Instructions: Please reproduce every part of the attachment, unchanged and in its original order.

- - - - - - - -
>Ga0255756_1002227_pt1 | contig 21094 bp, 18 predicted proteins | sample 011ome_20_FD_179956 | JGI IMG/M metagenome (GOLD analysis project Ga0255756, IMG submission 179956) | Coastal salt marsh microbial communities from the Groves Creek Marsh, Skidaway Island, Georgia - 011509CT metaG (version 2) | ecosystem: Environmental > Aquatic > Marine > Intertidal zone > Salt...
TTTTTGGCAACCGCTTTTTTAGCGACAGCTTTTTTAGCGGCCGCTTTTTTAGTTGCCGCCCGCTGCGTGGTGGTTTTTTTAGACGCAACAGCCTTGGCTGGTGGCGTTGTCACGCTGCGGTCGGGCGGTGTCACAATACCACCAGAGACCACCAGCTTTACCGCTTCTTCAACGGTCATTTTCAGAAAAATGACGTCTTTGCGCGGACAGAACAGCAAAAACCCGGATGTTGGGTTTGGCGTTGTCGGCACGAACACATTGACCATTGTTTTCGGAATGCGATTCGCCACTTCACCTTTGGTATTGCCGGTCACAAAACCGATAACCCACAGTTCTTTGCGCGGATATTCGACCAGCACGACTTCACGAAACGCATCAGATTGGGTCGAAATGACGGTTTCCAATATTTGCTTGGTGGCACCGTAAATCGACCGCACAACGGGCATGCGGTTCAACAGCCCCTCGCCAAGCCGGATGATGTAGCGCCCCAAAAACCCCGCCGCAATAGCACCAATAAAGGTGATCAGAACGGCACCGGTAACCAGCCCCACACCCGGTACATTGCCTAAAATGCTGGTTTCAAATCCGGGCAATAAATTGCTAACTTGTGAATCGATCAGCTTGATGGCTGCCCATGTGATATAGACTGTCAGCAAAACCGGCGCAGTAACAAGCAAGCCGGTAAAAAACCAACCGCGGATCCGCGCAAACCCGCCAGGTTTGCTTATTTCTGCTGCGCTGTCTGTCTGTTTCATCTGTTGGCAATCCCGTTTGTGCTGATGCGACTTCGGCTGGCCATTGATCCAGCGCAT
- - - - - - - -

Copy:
>Ga0255756_1002227_pt1 | contig 21094 bp, 18 predicted proteins | sample 011ome_20_FD_179956 | JGI IMG/M metagenome (GOLD analysis project Ga0255756, IMG submission 179956) | Coastal salt marsh microbial communities from the Groves Creek Marsh, Skidaway Island, Georgia - 011509CT metaG (version 2) | ecosystem: Environmental > Aquatic > Marine > Intertidal zone > Salt...
TTTTTGGCAACCGCTTTTTTAGCGACAGCTTTTTTAGCGGCCGCTTTTTTAGTTGCCGCCCGCTGCGTGGTGGTTTTTTTAGACGCAACAGCCTTGGCTGGTGGCGTTGTCACGCTGCGGTCGGGCGGTGTCACAATACCACCAGAGACCACCAGCTTTACCGCTTCTTCAACGGTCATTTTCAGAAAAATGACGTCTTTGCGCGGACAGAACAGCAAAAACCCGGATGTTGGGTTTGGCGTTGTCGGCACGAACACATTGACCATTGTTTTCGGAATGCGATTCGCCACTTCACCTTTGGTATTGCCGGTCACAAAACCGATAACCCACAGTTCTTTGCGCGGATATTCGACCAGCACGACTTCACGAAACGCATCAGATTGGGTCGAAATGACGGTTTCCAATATTTGCTTGGTGGCACCGTAAATCGACCGCACAACGGGCATGCGGTTCAACAGCCCCTCGCCAAGCCGGATGATGTAGCGCCCCAAAAACCCCGCCGCAATAGCACCAATAAAGGTGATCAGAACGGCACCGGTAACCAGCCCCACACCCGGTACATTGCCTAAAATGCTGGTTTCAAATCCGGGCAATAAATTGCTAACTTGTGAATCGATCAGCTTGATGGCTGCCCATGTGATATAGACTGTCAGCAAAACCGGCGCAGTAACAAGCAAGCCGGTAAAAAACCAACCGCGGATCCGCGCAAACCCGCCAGGTTTGCTTATTTCTGCTGCGCTGTCTGTCTGTTTCATCTGTTGGCAATCCCGTTTGTGCTGATGCGACTTCGGCTGGCCATTGATCCAGCGCAT